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Friday, 27 July 2007

The Floods

Photojournalists; we're a strange breed indeed! I found myself driving at speed, windscreen wipers at full blast up the barely visible motorway towards Gloucester. The local radio station was constantly asking motorists to stay off the road, and letting people know that Gloucester was in peril. Months of torrential downpours had come down in a matter of days and parts of the country were underwater. Rivers had burst their banks all over the place. The radio again told me to stop and turn around; instead I planted my foot down a touch harder and carried on making my way to the flooded town.

My main worries were if I'd be able to get through, to get access, or will the situation be so bad that my 4x4 won't get me in close enough. Will the Police do their best to stop me making pictures. Increasingly over the years it seemed to me that the Police’s priority had switched from fighting crime, to stopping photographers doing their job. Then, most of my thoughts drifted to my waders which I had bought on route from a fishing shop; will they really be waterproof?!

My new best friend, a voice at the local radio station told me that my target, the electricity power station which supplies half a million people across Gloucester and Cheltenham was at risk of being flooded. After following the calm female voice on my navigation system I finally got to Gloucester. I turned off a round about and found a street completely under water. Finding a few men just standing at the water's edge in disbelief, I got directions to the power station, followed by "mate, I wouldn't go there, its flooded". They didn't realise that unlike “normal” human beings, we actually seek out these places that the majority avoid. Wars, famines, riots, disasters.....flooding - yep, on my way.

I passed the road closed sign, and as I got closer to the power station, the number of emergency vehicles grew. This road was also flooded. I cursed myself at not reading my car’s user’s manual; I had no idea what depth I could drive through without flooding the engine or the passenger area.

Once I arrived at the side road leading to the power station I was astonished. The Fire Brigade, Army, Navy and Highways Agency were in full swing. There was a human conveyor belt of sand bag makers. These were being filled at full speed and loaded onto pallets to be taken inside the grounds of the power station to battle the force of mother nature.

I finally managed to get access and hitched a ride on a truck. Thoughts drifted to the fact that I was sat in a metal truck surrounded by water; the same body of water which was inching its way into an electricity power station - is this really a clever thing to do?!

All the delays in getting to Gloucester and eventually gaining access meant that I had to work quickly. I had deadlines to meet and the AFP picture desks in London and Paris had already been on the phone a couple of times. Spotting pictures as we went closer towards the power station, I began switching between cameras, making images. Soon enough I had the images I needed. Grabbing a ride back out of the flooded access road and straight to my car and my MacBook Pro and Aperture. Plugged in my card reader into the Firewire 800 port and my images started to download with the needed haste. In no time I'd edited, captioned and made all my image adjustments. As luck would have it I logged onto 3.5G (HSDPA) cellular signal and my images were making their way back to the office at speed.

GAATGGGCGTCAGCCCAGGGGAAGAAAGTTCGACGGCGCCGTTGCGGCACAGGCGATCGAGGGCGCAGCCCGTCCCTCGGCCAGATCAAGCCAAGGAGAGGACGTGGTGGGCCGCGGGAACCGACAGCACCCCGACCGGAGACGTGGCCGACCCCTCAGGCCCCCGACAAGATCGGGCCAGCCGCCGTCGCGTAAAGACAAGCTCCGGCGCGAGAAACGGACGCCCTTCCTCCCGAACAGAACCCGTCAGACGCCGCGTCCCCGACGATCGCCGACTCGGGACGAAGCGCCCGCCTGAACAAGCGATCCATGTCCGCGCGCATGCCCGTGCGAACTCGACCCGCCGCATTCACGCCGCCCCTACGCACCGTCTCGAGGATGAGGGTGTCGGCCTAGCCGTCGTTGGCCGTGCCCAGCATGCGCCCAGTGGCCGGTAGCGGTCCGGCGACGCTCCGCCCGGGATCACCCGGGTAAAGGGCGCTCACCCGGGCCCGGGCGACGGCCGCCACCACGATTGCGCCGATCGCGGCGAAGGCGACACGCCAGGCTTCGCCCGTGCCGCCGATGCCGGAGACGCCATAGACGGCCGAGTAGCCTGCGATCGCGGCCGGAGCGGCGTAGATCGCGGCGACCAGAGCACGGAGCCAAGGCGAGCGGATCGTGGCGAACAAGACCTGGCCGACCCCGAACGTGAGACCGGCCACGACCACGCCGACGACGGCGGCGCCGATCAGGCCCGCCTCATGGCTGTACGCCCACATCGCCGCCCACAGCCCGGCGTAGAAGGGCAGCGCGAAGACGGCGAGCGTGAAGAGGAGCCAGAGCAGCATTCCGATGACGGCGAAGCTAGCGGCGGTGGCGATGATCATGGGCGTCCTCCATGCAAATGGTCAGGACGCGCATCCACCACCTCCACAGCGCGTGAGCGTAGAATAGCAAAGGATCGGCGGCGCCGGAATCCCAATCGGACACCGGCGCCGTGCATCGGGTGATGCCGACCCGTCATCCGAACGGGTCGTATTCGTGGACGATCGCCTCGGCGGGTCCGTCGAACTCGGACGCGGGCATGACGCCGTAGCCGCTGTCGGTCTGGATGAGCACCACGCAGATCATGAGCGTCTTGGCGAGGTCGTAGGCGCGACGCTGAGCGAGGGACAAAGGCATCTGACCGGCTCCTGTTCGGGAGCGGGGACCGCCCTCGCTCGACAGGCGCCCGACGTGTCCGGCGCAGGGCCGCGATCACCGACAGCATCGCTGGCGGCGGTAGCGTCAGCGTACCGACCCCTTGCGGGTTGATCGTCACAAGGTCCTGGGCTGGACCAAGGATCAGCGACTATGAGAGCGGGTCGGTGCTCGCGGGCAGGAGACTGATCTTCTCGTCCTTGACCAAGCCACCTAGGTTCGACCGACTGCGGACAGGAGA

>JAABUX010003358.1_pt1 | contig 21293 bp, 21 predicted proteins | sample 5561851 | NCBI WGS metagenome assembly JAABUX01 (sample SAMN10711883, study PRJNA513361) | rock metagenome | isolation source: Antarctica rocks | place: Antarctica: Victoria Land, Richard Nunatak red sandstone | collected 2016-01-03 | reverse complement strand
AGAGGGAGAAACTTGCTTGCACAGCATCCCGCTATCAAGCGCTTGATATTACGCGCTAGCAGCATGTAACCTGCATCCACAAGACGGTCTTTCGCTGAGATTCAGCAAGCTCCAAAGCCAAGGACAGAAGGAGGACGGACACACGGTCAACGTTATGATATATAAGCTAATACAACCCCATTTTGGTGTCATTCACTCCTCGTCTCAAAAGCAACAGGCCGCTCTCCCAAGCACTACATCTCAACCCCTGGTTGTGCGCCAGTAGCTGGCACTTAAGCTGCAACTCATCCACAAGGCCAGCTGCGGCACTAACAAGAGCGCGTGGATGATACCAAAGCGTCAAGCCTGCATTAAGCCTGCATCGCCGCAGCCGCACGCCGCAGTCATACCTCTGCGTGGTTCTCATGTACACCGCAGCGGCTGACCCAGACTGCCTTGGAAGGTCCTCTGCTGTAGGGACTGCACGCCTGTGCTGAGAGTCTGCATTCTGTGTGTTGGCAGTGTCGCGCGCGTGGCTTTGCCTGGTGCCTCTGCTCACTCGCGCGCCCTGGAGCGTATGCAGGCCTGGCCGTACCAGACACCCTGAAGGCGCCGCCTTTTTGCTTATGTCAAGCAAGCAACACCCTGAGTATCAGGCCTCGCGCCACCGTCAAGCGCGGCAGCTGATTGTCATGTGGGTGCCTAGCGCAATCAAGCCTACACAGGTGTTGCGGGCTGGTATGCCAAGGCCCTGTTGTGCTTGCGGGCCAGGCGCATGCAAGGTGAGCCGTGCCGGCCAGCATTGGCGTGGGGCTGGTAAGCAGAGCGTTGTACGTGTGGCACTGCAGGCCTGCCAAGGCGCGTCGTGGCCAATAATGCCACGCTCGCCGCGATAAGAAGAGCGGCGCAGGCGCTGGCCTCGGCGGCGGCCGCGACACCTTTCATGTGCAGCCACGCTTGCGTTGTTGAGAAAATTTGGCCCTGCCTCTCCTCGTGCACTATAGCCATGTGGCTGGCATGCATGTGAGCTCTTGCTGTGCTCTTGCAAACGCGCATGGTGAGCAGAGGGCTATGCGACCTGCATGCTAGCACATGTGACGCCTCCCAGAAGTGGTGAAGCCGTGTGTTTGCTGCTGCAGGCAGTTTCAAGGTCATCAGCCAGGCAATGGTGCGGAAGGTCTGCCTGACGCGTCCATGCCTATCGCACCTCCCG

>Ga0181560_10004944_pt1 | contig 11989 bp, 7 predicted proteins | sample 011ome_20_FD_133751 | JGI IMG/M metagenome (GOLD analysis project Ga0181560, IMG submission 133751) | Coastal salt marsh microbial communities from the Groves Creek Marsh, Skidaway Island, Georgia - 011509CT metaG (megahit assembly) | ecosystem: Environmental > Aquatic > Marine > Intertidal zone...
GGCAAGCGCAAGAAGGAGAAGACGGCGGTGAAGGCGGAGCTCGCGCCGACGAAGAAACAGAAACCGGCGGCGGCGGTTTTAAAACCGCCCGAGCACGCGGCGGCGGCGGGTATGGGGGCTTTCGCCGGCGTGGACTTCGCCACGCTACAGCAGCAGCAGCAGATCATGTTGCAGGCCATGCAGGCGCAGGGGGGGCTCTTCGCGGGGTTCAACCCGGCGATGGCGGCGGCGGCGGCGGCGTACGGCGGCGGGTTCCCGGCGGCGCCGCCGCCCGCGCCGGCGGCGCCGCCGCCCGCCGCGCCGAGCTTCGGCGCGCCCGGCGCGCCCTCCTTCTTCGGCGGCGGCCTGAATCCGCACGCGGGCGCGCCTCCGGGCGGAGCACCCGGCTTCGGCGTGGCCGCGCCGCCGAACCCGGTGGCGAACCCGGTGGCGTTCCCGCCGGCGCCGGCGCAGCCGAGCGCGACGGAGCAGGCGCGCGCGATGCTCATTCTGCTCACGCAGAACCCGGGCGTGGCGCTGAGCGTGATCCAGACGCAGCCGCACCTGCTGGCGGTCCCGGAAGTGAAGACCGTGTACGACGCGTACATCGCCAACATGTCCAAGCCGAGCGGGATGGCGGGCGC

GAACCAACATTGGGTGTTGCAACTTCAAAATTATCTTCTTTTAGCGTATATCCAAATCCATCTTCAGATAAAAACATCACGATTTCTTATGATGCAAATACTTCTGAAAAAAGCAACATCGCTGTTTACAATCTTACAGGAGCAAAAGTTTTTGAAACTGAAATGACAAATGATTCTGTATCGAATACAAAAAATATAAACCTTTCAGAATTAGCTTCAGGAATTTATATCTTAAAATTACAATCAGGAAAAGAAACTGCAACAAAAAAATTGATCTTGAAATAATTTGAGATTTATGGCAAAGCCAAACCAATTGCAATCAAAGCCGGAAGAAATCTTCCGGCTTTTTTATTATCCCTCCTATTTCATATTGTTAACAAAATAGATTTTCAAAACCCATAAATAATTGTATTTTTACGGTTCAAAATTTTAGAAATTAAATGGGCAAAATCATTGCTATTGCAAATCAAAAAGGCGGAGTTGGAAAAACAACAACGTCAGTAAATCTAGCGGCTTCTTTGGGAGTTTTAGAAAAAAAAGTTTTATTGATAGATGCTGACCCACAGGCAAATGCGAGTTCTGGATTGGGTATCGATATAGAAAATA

The voice of my best friend on the radio had changed as presenters had handed over; however, the information was as good as before. As we’d all expected, the historic university city of Oxford was the next place to be. A quick chat with the picture editor at AFP and I was on my way.

It was night fall. People had already been evacuated and taken to the football stadium and the neighbouring hotel. Having switched to the local radio for Oxford, I found another new best friend. Listening to the commentators and more importantly, local residents calling in with up to the minute reports kept me up to date with what to expect. I headed straight for the football stadium and the hotel. The Red Cross and St John Ambulance Service were at high alert and had already homed the evacuees in hotel rooms. There were now reports of Abingdon flooding around 11pm. I decided to head for Abingdon and then return to Oxford. Luckily Abingdon didn't flood too badly. After making some pictures I headed back to Oxford , but only after discovering the joy of learning to drive in pitch black flooded tiny and bendy country lanes. There's a first time for everything! Having found a room for the night it was time to edit and send the pictures I'd shot from the evening in Oxford and Abingdon. 

After a few hours sleep I was back at the hotel and the neighbouring football stadium. There were many tens of elderly evacuees having breakfast and being looked after by the Red Cross. I spent the next couple of hours photographing what was going on. After another editing and wiring session, I headed towards Osney, a part of Oxford right by the river Thames which had already partly submerged. There was a lake in the middle of the main road. I was astonished. The side roads which led to housing were also flooded; not as badly, but the environment agency was predicting that tomorrow would be the beginning of the some real flooding.

The story had grown. There was a lot of international interest too. What had begun as an overnight assignment turned into a five day and night, damp and wet job. The few hours of sleep each night were at a variety of tiny hotel rooms around the city.